India has been ranked as the 58th most competitive economy on the World Economic Forum's global competitiveness index for 2018, which was topped by the US.
Among countries in the Association of Southeast Asian Nations (ASEAN), Singapore remains the most competitive, followed by Malaysia, Thailand, and Indonesia, and the Philippines. Each indicator uses a scale from 0 to 100, to signify how close an economy is to the ideal state or "frontier" of competitiveness.
WEF said this year's rankings are not comparable to previous reports, as the organization transitioned to a new Competitiveness Index. In that updated list, the U.S. finished top as well.
Other countries in the top 10 include, Switzerland (4th), Japan (5th), Netherlands (6th), Hong Kong (7th), United Kingdom (8th), Sweden (9th) and Denmark (10th).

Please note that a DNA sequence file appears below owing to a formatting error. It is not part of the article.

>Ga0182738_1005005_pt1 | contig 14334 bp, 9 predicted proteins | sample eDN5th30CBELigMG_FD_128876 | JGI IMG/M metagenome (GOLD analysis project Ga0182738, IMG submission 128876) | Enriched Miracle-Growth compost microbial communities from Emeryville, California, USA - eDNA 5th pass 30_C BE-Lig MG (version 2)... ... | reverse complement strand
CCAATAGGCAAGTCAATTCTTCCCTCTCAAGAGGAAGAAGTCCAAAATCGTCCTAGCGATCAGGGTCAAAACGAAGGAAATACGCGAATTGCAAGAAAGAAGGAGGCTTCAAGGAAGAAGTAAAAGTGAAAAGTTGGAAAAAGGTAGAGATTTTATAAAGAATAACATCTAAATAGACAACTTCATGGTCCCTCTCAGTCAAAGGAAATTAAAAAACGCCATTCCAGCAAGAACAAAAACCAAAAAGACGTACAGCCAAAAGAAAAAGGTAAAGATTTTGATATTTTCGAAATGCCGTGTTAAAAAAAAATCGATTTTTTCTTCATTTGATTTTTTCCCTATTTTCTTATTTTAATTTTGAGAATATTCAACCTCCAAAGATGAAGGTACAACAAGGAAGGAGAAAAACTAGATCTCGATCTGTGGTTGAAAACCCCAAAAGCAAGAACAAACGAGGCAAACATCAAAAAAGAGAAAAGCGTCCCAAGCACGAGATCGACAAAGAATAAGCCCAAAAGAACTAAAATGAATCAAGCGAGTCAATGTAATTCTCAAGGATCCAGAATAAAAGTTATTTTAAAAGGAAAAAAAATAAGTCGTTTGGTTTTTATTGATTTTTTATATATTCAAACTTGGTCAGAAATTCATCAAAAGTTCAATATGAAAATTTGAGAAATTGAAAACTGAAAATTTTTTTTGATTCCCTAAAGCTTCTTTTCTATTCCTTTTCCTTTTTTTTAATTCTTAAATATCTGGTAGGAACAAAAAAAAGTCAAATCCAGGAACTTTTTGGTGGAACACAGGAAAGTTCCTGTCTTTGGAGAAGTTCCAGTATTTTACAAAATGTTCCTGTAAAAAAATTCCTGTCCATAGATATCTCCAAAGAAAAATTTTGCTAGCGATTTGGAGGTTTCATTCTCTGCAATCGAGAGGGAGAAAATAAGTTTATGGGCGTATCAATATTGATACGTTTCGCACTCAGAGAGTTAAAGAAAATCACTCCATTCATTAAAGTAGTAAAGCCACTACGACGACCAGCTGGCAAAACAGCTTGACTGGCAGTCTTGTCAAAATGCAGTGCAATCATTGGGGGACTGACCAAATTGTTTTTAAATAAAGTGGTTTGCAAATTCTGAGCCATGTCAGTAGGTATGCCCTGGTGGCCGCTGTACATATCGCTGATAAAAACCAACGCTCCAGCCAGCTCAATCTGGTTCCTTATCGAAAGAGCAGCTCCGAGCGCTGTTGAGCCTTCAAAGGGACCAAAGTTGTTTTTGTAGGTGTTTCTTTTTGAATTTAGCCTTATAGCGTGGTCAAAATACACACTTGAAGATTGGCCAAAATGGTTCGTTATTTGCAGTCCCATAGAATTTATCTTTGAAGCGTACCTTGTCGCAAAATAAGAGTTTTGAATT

With its strong focus on the impact of the so-called fourth industrial revolution, the report assesses what it believes is the readiness of countries to handle future changes in the business landscape. "It ranks first overall in the world in three of our twelve pillars; business dynamism, labour markets and financial system".
Russian Federation topped the competitive table among Eurasian economies and came second behind China among the BRICS nations.
The report measures national competitiveness - defined as the set of institutions, policies and factors that determine the level of productivity.
The report emphasizes the importance of trade openness for global competitiveness, saying that the "data suggests that global economic health would be positively impacted by a return to greater openness and integration" whilst also cautioning that new policies are needed for those adversely affected by globalization. The 98 indicators in the index this year were drawn from global organizations and a survey of company executives; it largely reflected long-term policies such as investing in digital skills.